What’s the Difference Between “Typical”, “Specification” and “Final Test Method”?
For anyone out there who is confused about which upright ultra-low freezer has the lowest energy consumption in real world conditions, let me make it simple for you . . .
According to test data, publically submitted using the EPA ENERGY STAR® Final Test Method, the Stirling Ultracold SU780UE freezer uses 9.24 kWh/day. No other comparable ULT freezer on the market can substantiate energy consumption this low, using the industry standard test method. By the way, we would be more than happy to send you our test data in the required EPA format.
Reporting a single overall number, this test method was created by the industry and the EPA to provide a simple way for customers to compare ULT freezer’s energy use. This is analogous to the combined city/highway MPG reported for passenger vehicles by the EPA. For example, a 2015 Subaru Outback has a combined city/highway mileage of 28 mpg (www.fueleconomy.gov). It is well understood by drivers that their actual mileage depends upon a number of factors, including how they drive. Also note that mileage will differ somewhat between one vehicle and another because of manufacturing variability.
While this should be simple, there are different ways to test a freezer and there is confusion out there about what is meant by “typical” versus “specifications” published in sales literature. So let’s look at some definitions . . .
What is the Definition of “Typical”?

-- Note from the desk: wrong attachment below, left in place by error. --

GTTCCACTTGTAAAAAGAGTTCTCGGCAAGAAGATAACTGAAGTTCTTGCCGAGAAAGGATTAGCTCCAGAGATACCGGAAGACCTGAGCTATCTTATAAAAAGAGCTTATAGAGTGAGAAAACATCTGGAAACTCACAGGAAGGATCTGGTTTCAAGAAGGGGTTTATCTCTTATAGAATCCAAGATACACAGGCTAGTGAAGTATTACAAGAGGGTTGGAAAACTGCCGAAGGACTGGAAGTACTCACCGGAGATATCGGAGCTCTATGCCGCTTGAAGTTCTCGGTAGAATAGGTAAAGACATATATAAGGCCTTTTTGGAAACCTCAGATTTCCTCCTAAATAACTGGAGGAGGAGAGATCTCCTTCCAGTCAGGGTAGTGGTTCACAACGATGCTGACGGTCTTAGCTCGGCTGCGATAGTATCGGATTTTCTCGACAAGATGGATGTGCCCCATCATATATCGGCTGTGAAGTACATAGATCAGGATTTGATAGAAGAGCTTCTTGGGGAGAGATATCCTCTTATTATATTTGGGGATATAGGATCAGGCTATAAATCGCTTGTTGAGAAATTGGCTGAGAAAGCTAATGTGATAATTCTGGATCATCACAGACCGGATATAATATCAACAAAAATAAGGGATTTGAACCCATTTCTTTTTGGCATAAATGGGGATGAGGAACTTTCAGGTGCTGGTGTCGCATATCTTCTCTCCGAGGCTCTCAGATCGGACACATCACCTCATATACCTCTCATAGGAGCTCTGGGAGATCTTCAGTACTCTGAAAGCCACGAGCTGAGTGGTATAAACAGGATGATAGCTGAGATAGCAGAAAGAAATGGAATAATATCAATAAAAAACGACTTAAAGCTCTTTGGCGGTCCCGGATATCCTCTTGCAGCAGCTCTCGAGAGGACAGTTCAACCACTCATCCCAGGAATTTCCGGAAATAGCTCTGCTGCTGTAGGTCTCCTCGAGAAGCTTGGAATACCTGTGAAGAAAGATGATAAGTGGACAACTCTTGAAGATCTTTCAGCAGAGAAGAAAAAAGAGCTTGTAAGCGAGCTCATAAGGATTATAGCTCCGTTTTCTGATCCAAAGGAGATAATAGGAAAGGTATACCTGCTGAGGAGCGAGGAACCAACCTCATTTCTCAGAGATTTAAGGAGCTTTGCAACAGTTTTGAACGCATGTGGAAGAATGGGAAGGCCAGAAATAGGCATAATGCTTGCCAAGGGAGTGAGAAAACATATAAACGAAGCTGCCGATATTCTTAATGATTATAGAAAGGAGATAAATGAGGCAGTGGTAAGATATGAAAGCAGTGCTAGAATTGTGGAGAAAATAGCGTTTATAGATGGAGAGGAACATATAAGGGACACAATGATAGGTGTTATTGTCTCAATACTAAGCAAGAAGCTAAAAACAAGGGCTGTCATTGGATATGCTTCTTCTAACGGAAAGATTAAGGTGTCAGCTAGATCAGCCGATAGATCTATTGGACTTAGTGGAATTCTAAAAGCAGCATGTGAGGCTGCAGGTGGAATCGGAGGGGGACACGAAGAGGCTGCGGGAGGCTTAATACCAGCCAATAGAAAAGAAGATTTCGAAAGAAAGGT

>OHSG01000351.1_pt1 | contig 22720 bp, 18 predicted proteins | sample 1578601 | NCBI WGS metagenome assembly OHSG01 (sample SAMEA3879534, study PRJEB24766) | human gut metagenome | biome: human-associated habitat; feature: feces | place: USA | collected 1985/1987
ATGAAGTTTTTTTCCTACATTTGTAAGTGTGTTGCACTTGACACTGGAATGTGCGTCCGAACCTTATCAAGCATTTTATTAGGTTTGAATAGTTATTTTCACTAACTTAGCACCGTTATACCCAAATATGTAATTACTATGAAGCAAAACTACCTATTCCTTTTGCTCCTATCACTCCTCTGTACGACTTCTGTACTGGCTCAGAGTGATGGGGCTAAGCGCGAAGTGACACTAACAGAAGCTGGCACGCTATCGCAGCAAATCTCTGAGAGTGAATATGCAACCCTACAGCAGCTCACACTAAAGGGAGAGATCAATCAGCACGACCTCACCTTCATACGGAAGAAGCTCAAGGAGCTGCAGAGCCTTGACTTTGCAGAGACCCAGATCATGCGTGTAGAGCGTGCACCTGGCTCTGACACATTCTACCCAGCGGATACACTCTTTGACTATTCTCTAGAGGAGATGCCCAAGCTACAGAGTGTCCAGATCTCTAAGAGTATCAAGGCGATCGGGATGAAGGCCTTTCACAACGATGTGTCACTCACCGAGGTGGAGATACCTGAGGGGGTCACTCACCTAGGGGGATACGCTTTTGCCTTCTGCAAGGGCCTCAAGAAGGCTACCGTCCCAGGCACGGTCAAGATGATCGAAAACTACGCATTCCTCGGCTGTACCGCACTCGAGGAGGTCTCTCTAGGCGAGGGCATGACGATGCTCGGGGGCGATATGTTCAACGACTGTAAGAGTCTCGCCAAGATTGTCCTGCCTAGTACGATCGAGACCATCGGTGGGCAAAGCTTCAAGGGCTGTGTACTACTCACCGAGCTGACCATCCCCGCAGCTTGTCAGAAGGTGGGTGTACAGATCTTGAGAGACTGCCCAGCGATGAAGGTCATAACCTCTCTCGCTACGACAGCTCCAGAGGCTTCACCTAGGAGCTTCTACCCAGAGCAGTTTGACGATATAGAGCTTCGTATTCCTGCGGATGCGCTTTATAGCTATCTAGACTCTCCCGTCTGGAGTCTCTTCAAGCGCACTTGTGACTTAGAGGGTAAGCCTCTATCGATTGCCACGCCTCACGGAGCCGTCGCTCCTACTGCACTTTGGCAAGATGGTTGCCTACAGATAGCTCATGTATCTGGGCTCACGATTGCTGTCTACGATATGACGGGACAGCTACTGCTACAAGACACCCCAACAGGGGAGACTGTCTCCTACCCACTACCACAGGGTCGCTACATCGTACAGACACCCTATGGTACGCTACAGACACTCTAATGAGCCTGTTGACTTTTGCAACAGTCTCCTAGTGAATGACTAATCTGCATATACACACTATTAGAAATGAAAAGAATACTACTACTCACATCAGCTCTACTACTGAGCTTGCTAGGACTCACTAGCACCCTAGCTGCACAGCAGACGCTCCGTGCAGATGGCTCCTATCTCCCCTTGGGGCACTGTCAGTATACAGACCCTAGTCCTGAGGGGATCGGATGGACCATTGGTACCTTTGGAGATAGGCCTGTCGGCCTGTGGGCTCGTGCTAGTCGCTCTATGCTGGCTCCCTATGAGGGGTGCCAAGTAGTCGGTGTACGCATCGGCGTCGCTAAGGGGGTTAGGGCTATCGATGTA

The dictionary definition of the word “typical” is, “representative characteristic of a person or thing.” Some within our industry have chosen to represent ULT freezer energy use as “typical” in their published literature. If a number of identical model freezers are tested, this suggests that some units will be more energy efficient while others will be less energy efficient than stated. Given the lack of a clear definition here, it would be reasonable to assume that “typical” is the average, suggesting that about half the freezers will perform worse than typical. This terminology is even less clear, and even less useful, if the manufacturer uses a proprietary test method, which may bear no resemblance to actual operating conditions.
What is the Definition of “Specification”?
The dictionary definition of the word “specification” is, “an act of describing or identifying something precisely or of stating a precise requirement . . . a standard of workmanship, materials, etc. required to be met in a piece of work.” In other words, a specification indicates specific performance that must always be met under the test condition. Our published specification for energy use is “< 9 kWh/day at -80°C setpoint” for the SU780UE in steady state operation with the door closed. (While not as comprehensive as the EPA Standard Test Method, our end-of-line testing procedure balances the industry’s highest energy efficiency standards with the practical time constraints of the production environment.)
To summarize and contrast these two definitions . . . A “specification” is a promise. “Typical” performance is not.
Ask for Test Results Data using the EPA ENERGY STAR Final Test Method
We’re proud of our energy use specification and we test every freezer we manufacture to this standard. Because test methods vary, you should not rely on sales literature when making a ULT buying decision, and you should always ask the freezer manufacturer to provide test data using the published EPA ENERGY STAR® Final Test Method. If they cannot provide this data, you should question the integrity of their marketing material.
The fact that our published spec varies only slightly from the EPA test, which prescribes door openings in the procedure, only proves my point. Integrity and transparency are important in an industry where numbers are thrown around so casually.
By the way the typical energy consumption of our freezers shipped during September was 7.9 kWh/day! This compares to a specification of 9 kWh/day. In the interest of transparency, I am defining “typical” here to mean the average at a -80°C set point in steady state operation―with the door closed.